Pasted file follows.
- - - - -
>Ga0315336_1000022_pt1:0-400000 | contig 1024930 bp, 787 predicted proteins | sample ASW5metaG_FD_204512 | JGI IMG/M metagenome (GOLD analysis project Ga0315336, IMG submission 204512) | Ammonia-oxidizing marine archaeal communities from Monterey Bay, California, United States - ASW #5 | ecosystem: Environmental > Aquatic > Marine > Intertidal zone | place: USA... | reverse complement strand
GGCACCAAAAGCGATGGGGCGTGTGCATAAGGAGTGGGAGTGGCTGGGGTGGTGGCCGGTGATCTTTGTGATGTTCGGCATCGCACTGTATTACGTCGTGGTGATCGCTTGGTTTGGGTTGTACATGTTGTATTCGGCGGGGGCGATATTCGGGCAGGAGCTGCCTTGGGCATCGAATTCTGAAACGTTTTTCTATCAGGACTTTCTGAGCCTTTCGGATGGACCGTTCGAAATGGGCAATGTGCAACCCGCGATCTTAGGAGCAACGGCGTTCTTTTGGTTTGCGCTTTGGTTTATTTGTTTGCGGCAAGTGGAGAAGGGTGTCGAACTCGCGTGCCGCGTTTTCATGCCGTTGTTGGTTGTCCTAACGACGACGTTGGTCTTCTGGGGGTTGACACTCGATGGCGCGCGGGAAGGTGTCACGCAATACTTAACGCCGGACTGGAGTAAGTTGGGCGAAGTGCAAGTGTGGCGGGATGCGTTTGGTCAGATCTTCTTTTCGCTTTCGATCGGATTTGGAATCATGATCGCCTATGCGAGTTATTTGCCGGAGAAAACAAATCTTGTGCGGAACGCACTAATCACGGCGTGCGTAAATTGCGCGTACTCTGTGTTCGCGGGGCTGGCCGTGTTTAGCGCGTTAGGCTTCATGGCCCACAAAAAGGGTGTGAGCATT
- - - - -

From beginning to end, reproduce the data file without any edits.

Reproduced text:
>Ga0315336_1000022_pt1:0-400000 | contig 1024930 bp, 787 predicted proteins | sample ASW5metaG_FD_204512 | JGI IMG/M metagenome (GOLD analysis project Ga0315336, IMG submission 204512) | Ammonia-oxidizing marine archaeal communities from Monterey Bay, California, United States - ASW #5 | ecosystem: Environmental > Aquatic > Marine > Intertidal zone | place: USA... | reverse complement strand
GGCACCAAAAGCGATGGGGCGTGTGCATAAGGAGTGGGAGTGGCTGGGGTGGTGGCCGGTGATCTTTGTGATGTTCGGCATCGCACTGTATTACGTCGTGGTGATCGCTTGGTTTGGGTTGTACATGTTGTATTCGGCGGGGGCGATATTCGGGCAGGAGCTGCCTTGGGCATCGAATTCTGAAACGTTTTTCTATCAGGACTTTCTGAGCCTTTCGGATGGACCGTTCGAAATGGGCAATGTGCAACCCGCGATCTTAGGAGCAACGGCGTTCTTTTGGTTTGCGCTTTGGTTTATTTGTTTGCGGCAAGTGGAGAAGGGTGTCGAACTCGCGTGCCGCGTTTTCATGCCGTTGTTGGTTGTCCTAACGACGACGTTGGTCTTCTGGGGGTTGACACTCGATGGCGCGCGGGAAGGTGTCACGCAATACTTAACGCCGGACTGGAGTAAGTTGGGCGAAGTGCAAGTGTGGCGGGATGCGTTTGGTCAGATCTTCTTTTCGCTTTCGATCGGATTTGGAATCATGATCGCCTATGCGAGTTATTTGCCGGAGAAAACAAATCTTGTGCGGAACGCACTAATCACGGCGTGCGTAAATTGCGCGTACTCTGTGTTCGCGGGGCTGGCCGTGTTTAGCGCGTTAGGCTTCATGGCCCACAAAAAGGGTGTGAGCATT